Successful capital raising an endorsement for irrigation scheme

Successful capital raising an endorsement for irrigation scheme

The Central Plains irrigation scheme has had a long and often controversial road to its fulfilment, but shareholders have hung tough and continued to invest in its development.

The use of stored water for irrigation is a "no brainer' in a country blessed with plenty of water. By utilising only a small percentage of the surplus water that goes out to sea we can have a sustainable agricultural system to generate income for all New Zealanders.

The existing system of pumping water out of the ground is unsustainable and we need to go to a "harvest and store" regime, which will mean we only use what water nature allows us.

This consent process has been an expensive exercise for CPWL shareholders, but the latest investment shows they are committed for the long term, to gain economic security for their farms.

·Central Plains Water Limited shareholders have supported the company’s rights issue, which closed last week, providing over $3 million to progress CPWL’s plans to build a 60,000 hectare irrigation scheme in Central Canterbury.  CPWL chairman Pat Morrison said the shareholders’ support was a strong endorsement for the scheme reports Scoop.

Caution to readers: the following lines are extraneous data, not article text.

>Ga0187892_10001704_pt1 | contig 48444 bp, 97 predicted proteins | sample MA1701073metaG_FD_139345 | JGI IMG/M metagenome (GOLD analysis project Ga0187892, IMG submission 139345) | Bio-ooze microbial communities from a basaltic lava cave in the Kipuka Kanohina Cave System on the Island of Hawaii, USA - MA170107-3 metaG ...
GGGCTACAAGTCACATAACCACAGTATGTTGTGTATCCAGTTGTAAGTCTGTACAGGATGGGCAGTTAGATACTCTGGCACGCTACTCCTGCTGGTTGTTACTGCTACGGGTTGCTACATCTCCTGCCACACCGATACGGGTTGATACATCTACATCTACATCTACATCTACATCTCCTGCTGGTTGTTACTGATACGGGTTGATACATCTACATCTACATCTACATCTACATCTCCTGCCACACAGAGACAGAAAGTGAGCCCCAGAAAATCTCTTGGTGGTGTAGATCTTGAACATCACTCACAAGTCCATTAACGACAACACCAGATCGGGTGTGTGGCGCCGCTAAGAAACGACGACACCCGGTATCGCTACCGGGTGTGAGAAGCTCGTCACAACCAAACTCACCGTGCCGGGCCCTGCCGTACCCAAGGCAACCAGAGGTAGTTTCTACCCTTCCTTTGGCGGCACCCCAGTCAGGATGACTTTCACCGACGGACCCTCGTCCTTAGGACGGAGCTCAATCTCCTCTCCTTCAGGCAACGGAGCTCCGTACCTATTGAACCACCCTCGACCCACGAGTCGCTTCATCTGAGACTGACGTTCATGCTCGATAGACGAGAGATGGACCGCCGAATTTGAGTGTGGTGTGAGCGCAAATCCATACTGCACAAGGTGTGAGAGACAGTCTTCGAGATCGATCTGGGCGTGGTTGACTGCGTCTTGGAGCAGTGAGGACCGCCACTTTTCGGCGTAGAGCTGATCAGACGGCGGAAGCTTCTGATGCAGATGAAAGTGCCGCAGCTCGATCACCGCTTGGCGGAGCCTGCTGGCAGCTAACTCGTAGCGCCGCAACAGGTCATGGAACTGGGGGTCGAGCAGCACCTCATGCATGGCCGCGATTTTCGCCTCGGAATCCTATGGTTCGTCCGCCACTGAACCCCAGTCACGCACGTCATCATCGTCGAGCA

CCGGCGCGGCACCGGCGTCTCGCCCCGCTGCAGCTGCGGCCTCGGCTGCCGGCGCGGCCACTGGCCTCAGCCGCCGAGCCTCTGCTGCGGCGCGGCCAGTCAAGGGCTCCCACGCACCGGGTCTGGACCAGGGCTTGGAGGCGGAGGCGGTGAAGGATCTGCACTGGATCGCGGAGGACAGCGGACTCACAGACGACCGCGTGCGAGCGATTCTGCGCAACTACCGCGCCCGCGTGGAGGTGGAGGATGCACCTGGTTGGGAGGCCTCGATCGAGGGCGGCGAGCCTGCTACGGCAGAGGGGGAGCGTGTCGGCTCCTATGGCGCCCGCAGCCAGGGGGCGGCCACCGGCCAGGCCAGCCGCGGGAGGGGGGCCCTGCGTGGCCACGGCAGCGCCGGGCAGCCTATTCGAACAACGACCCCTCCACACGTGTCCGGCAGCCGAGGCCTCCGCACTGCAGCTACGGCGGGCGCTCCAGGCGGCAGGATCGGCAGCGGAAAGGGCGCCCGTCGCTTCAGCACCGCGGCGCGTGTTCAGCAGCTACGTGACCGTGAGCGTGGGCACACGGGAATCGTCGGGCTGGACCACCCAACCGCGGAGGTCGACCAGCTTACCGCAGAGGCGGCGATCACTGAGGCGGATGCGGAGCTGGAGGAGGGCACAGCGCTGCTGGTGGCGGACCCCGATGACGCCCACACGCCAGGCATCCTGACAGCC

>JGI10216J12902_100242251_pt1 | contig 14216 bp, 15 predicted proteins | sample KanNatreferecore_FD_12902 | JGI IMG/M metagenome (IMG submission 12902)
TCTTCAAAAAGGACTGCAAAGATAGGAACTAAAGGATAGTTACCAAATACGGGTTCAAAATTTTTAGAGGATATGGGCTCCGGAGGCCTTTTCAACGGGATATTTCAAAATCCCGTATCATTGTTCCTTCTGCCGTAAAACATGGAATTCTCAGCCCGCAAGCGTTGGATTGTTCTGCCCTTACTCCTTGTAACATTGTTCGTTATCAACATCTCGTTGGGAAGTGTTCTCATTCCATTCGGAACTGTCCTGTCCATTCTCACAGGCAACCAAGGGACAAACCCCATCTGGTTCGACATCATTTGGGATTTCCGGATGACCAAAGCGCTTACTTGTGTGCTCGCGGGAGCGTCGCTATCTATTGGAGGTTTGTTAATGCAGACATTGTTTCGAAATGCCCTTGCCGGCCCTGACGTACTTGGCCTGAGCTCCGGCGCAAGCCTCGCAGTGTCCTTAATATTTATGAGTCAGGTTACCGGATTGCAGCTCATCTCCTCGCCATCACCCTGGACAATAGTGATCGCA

“Our shareholders, who farm in the Selwyn district and will benefit from CPWL’s irrigation scheme, have subscribed in full to the shares issued by CPWL. This is very encouraging in what was effectively a referendum on the future of the scheme.“While the vast majority of shares were taken by entitlement, a small number of shareholders elected to trade their right to subscribe for further shares. Trades made indicate a share price considerably higher than the offer price and were, by and large, made between existing shareholders. It also appears that almost all of the small number of new shareholders own land in the scheme area,” he said.

According to Pat Morrison, the success of the rights issue further demonstrates farmers’ confidence in the project.“It is clear that our shareholders are motivated to secure the future for agriculture in the district and are willing to overcome major challenges to ensure the benefits of irrigating Central Canterbury are achieved for the wider New Zealand economy.